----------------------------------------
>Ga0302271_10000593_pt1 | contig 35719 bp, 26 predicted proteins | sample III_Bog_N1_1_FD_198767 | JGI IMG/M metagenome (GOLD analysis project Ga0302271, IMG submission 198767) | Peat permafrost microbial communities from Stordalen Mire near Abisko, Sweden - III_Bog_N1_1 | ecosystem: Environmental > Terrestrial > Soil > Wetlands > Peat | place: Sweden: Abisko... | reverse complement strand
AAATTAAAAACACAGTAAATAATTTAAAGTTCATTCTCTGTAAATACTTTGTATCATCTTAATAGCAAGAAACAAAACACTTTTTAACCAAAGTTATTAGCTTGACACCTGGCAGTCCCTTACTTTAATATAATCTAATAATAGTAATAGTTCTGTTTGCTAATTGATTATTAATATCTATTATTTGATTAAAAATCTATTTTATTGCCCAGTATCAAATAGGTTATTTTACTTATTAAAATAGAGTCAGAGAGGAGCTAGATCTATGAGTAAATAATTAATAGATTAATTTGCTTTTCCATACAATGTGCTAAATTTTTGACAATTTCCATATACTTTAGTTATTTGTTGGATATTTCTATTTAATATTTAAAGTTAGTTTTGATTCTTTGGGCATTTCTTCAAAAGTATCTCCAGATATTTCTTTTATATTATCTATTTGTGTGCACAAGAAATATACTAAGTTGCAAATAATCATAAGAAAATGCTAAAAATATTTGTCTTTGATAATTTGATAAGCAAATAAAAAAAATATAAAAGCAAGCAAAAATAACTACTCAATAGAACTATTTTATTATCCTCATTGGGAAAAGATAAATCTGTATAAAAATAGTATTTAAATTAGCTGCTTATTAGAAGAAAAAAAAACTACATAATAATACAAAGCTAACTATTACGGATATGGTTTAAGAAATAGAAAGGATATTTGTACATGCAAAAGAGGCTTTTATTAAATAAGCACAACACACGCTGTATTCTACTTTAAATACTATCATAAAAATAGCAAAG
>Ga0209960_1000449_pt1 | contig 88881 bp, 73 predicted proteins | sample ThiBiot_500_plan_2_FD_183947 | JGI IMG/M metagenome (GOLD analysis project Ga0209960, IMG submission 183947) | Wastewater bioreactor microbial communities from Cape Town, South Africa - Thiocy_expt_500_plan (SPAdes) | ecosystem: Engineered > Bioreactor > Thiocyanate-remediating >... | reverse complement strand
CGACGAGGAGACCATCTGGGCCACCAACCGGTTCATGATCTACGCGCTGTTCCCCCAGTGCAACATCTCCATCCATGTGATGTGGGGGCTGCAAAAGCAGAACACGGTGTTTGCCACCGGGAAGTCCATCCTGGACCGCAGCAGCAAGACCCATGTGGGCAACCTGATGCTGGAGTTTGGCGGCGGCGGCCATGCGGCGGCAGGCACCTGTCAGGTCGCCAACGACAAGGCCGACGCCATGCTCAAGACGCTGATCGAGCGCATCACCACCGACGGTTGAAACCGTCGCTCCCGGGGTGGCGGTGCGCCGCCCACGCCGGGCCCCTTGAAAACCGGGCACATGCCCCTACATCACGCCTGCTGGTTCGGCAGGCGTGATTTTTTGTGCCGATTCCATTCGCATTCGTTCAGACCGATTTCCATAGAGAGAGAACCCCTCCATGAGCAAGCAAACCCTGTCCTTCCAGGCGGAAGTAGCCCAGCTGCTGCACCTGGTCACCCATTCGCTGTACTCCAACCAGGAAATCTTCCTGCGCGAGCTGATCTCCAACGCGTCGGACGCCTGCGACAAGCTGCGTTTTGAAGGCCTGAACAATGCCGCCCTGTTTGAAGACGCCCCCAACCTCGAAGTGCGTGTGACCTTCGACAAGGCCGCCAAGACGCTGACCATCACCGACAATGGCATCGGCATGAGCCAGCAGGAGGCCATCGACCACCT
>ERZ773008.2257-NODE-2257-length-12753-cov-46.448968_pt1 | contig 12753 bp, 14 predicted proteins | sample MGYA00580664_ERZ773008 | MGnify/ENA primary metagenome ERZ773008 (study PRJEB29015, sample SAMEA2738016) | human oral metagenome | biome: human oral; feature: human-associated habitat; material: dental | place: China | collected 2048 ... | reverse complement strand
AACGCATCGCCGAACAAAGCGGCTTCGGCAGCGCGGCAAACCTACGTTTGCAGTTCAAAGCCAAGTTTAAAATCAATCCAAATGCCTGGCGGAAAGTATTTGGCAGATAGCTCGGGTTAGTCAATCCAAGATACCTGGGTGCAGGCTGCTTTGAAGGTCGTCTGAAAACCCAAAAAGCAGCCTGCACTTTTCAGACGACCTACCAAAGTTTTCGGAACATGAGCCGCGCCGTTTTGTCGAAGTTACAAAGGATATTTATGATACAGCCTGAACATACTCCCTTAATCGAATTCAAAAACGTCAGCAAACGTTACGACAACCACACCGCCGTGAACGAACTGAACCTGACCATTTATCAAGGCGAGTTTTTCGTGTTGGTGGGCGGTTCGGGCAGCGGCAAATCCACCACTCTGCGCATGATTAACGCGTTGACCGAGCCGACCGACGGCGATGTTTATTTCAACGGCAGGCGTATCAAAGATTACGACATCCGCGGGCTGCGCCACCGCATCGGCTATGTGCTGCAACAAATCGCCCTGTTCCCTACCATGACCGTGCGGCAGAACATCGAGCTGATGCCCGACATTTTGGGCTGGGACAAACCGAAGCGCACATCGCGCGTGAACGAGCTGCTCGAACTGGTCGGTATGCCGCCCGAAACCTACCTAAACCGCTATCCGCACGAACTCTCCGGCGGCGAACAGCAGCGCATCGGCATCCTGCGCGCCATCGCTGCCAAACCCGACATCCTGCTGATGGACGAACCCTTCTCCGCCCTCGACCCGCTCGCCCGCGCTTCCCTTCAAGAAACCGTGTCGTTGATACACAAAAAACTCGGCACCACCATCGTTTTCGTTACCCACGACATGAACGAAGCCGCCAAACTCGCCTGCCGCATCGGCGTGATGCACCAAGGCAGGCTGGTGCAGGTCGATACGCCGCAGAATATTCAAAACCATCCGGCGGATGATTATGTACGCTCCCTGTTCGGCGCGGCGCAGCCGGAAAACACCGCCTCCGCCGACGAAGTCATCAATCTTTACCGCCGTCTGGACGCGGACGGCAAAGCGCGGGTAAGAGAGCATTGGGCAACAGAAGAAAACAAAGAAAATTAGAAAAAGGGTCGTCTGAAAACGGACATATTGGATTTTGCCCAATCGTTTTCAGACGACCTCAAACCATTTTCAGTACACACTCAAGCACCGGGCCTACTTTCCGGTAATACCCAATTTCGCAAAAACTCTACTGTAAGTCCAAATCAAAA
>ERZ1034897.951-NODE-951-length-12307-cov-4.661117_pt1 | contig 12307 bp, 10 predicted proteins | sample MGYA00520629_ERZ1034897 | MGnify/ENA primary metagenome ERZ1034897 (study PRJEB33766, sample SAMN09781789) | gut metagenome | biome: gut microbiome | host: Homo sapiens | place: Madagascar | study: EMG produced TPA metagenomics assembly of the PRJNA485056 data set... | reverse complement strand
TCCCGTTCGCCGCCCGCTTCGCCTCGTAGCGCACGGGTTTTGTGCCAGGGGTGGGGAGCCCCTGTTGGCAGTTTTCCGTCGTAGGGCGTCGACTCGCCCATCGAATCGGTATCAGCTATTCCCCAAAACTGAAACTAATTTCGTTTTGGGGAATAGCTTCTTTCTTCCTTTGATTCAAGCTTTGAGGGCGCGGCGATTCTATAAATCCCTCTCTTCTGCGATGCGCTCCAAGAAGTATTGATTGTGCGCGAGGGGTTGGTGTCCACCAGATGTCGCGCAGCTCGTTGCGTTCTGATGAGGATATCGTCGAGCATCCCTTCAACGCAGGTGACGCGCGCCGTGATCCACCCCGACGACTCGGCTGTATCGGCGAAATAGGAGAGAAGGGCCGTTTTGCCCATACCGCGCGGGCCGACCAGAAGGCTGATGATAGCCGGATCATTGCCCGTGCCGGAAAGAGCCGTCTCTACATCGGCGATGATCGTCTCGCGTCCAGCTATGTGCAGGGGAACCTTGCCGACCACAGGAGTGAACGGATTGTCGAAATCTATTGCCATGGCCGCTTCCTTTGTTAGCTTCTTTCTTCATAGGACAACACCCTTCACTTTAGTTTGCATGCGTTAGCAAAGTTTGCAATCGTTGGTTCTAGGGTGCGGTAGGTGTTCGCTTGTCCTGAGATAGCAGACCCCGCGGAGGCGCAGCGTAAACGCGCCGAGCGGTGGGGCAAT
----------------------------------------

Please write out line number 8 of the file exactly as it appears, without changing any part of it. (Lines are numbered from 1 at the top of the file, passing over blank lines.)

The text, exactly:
TCCCGTTCGCCGCCCGCTTCGCCTCGTAGCGCACGGGTTTTGTGCCAGGGGTGGGGAGCCCCTGTTGGCAGTTTTCCGTCGTAGGGCGTCGACTCGCCCATCGAATCGGTATCAGCTATTCCCCAAAACTGAAACTAATTTCGTTTTGGGGAATAGCTTCTTTCTTCCTTTGATTCAAGCTTTGAGGGCGCGGCGATTCTATAAATCCCTCTCTTCTGCGATGCGCTCCAAGAAGTATTGATTGTGCGCGAGGGGTTGGTGTCCACCAGATGTCGCGCAGCTCGTTGCGTTCTGATGAGGATATCGTCGAGCATCCCTTCAACGCAGGTGACGCGCGCCGTGATCCACCCCGACGACTCGGCTGTATCGGCGAAATAGGAGAGAAGGGCCGTTTTGCCCATACCGCGCGGGCCGACCAGAAGGCTGATGATAGCCGGATCATTGCCCGTGCCGGAAAGAGCCGTCTCTACATCGGCGATGATCGTCTCGCGTCCAGCTATGTGCAGGGGAACCTTGCCGACCACAGGAGTGAACGGATTGTCGAAATCTATTGCCATGGCCGCTTCCTTTGTTAGCTTCTTTCTTCATAGGACAACACCCTTCACTTTAGTTTGCATGCGTTAGCAAAGTTTGCAATCGTTGGTTCTAGGGTGCGGTAGGTGTTCGCTTGTCCTGAGATAGCAGACCCCGCGGAGGCGCAGCGTAAACGCGCCGAGCGGTGGGGCAAT